- The Washington Times - Saturday, June 10, 2000

You've got to hand it to Deion Sanders. He appears to have a lot going for himself. He's got a winning smile, a handsome family, praises for the Almighty, 56 million smackeroos on their way to his bank account and a suit of gold (buttons, that is). He also has an incredible gridiron record and winning ways on the baseball field. If that's not enough, get this: His former teammates say really nice things about him. Sanders appears to be a Redskins' addition that can help lift the home team up from mediocrity.

Daniel Snyder, owner of the Washington Redskins, called Sanders "something special" and "the ultimate weapon in football" this week when he announced his acquisition of Sanders. And fans certainly hope Sanders, a gridiron talent since his days at powerhouse Florida State, proves to be more than show and tell come fall.

Sanders said he understands that. He said, at the press conference, that while "I can't apologize for being me" (and he can be flamboyant to a fault), he does understand that "you win over fans by making plays." And Redskins fans and players are used to watching the former Cowboy make plays. Big plays.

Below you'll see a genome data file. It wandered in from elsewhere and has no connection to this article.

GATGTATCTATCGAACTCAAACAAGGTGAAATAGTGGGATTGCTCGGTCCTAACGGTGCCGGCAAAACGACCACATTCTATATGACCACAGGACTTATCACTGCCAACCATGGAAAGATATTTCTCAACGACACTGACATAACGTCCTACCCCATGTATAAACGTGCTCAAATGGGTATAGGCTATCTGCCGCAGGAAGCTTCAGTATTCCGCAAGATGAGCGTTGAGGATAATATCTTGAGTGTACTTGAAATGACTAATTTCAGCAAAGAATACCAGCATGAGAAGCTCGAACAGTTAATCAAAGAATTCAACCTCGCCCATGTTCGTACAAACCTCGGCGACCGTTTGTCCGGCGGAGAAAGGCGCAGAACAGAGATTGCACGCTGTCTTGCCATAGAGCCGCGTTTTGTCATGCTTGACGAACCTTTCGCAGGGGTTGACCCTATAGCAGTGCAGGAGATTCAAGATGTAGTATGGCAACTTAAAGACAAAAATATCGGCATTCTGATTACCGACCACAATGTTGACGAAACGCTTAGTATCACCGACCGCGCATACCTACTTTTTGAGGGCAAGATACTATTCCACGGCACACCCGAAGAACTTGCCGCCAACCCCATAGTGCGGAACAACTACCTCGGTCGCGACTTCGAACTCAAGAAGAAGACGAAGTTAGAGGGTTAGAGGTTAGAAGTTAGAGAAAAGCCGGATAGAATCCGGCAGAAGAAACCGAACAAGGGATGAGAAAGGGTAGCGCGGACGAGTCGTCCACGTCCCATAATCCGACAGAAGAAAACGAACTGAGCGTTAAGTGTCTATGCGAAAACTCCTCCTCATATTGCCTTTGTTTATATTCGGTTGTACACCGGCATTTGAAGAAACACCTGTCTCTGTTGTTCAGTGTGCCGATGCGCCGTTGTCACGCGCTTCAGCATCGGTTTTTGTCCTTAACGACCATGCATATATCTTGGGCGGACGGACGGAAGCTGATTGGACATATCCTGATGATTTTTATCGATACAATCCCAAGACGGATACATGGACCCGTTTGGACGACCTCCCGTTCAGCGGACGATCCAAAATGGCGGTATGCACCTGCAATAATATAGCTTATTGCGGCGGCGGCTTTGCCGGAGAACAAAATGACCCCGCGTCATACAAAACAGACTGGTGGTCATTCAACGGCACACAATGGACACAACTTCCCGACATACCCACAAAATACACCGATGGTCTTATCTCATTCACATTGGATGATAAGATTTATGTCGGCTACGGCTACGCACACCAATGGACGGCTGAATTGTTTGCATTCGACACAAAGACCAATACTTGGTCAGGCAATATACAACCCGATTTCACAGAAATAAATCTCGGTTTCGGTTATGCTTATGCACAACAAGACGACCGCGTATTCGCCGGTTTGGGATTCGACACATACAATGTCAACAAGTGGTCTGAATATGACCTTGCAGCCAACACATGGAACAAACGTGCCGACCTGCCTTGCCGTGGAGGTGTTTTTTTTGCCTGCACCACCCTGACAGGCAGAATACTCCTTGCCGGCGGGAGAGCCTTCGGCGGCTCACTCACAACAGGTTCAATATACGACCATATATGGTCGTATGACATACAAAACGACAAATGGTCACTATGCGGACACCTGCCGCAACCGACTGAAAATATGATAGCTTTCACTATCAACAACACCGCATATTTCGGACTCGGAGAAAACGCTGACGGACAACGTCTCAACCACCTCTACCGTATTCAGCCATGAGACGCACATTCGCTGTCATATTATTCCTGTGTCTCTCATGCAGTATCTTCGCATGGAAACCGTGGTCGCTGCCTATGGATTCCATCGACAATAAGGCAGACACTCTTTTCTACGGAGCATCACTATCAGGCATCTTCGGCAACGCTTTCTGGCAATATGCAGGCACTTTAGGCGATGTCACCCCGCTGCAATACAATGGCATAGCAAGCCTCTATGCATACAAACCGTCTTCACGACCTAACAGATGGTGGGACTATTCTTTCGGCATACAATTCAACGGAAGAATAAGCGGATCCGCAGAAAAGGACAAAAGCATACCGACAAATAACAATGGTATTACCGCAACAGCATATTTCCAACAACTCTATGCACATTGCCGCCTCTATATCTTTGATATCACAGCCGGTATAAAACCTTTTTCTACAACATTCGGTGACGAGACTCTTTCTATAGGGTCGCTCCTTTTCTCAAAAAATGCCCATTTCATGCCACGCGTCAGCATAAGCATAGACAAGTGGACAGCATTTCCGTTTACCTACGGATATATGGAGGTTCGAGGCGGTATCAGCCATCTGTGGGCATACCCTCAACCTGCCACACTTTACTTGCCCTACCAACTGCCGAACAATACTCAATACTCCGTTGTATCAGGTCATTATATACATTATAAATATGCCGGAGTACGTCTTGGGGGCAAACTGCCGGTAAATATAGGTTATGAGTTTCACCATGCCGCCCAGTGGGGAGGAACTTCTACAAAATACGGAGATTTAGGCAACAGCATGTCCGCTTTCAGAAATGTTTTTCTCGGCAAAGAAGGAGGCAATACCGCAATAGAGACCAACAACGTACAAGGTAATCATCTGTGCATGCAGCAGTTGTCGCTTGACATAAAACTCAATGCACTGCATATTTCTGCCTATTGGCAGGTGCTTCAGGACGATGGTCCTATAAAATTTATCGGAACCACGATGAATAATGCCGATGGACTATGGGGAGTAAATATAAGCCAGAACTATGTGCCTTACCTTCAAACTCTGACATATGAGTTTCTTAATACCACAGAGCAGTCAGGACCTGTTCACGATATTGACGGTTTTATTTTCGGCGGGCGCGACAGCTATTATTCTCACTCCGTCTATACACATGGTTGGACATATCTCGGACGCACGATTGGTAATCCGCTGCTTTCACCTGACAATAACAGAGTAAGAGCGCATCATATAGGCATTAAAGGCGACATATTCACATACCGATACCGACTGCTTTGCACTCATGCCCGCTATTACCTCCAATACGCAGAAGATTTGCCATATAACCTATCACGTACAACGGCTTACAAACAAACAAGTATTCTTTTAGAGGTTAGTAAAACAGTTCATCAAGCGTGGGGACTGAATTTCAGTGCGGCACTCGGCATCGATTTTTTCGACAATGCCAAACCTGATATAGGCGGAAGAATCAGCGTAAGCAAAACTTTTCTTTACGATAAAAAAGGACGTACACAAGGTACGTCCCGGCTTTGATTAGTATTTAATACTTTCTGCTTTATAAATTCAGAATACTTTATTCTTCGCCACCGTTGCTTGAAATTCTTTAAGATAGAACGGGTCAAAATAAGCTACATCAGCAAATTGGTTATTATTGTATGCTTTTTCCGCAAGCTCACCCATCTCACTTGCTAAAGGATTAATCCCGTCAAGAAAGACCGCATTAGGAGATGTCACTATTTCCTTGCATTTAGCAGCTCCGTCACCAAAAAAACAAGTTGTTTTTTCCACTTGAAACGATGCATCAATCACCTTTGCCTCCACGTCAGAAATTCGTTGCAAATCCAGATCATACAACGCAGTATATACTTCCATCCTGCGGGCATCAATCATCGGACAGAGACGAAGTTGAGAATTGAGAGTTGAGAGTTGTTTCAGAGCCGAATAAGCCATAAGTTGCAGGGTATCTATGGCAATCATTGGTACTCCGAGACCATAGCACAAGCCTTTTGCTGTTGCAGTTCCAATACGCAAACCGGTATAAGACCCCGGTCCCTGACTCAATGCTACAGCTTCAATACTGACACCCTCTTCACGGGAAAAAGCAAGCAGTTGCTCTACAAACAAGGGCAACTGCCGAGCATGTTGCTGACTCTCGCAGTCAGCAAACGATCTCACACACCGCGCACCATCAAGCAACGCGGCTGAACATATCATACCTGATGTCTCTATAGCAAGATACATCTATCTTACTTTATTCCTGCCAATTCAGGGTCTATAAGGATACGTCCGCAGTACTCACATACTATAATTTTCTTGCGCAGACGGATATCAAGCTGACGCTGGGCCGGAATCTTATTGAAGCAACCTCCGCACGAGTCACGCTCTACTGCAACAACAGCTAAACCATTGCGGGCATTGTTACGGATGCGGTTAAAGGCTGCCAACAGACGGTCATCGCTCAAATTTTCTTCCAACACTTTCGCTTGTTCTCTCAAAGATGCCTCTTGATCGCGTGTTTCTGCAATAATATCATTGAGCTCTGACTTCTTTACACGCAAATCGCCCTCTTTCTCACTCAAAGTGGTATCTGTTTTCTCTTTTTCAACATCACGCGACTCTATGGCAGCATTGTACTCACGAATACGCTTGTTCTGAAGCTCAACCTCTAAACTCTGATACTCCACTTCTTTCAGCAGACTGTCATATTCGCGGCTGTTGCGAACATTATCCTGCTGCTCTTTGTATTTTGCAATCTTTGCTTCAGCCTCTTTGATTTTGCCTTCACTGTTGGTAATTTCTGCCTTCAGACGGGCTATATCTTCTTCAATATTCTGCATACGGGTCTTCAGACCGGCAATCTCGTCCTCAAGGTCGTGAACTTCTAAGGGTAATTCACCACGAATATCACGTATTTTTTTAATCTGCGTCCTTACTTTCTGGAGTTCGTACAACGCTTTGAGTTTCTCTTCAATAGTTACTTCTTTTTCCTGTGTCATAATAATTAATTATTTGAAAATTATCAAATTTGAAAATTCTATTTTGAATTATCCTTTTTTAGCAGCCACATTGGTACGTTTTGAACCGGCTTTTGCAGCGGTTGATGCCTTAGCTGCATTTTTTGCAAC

It would be quite easy to become enraptured by the hype, the likes of which Washington has not seen since, well, since, er, um, Michael Jordan joined the front office of Washington's basketball Wizards in January. Still Jordan is an athlete no longer, and sports fans quickly tired of the talk about plans for next season. Yep, it seems no athlete this side of the Potomac has generated as much feel-good media as Sanders, a player so out there he has earned two nicknames "Neon Deion" and "Prime Time."

But, and there always is a "but" when it comes to appearances, Sanders must deliver in short order because of the on-field trade-off. Sanders replaces Darrell Green, the seven-time Pro Bowler, who now will play reserve. Washington fans know well, however, that Green did more than play 17 remarkable seasons with the Redskins. He has become a leader off the field, too, by nourishing the minds and spirits of underprivileged youths.

So, Washington, let's welcome Sanders and here's hoping there's more substance to No. 21 than his flair for fashion.

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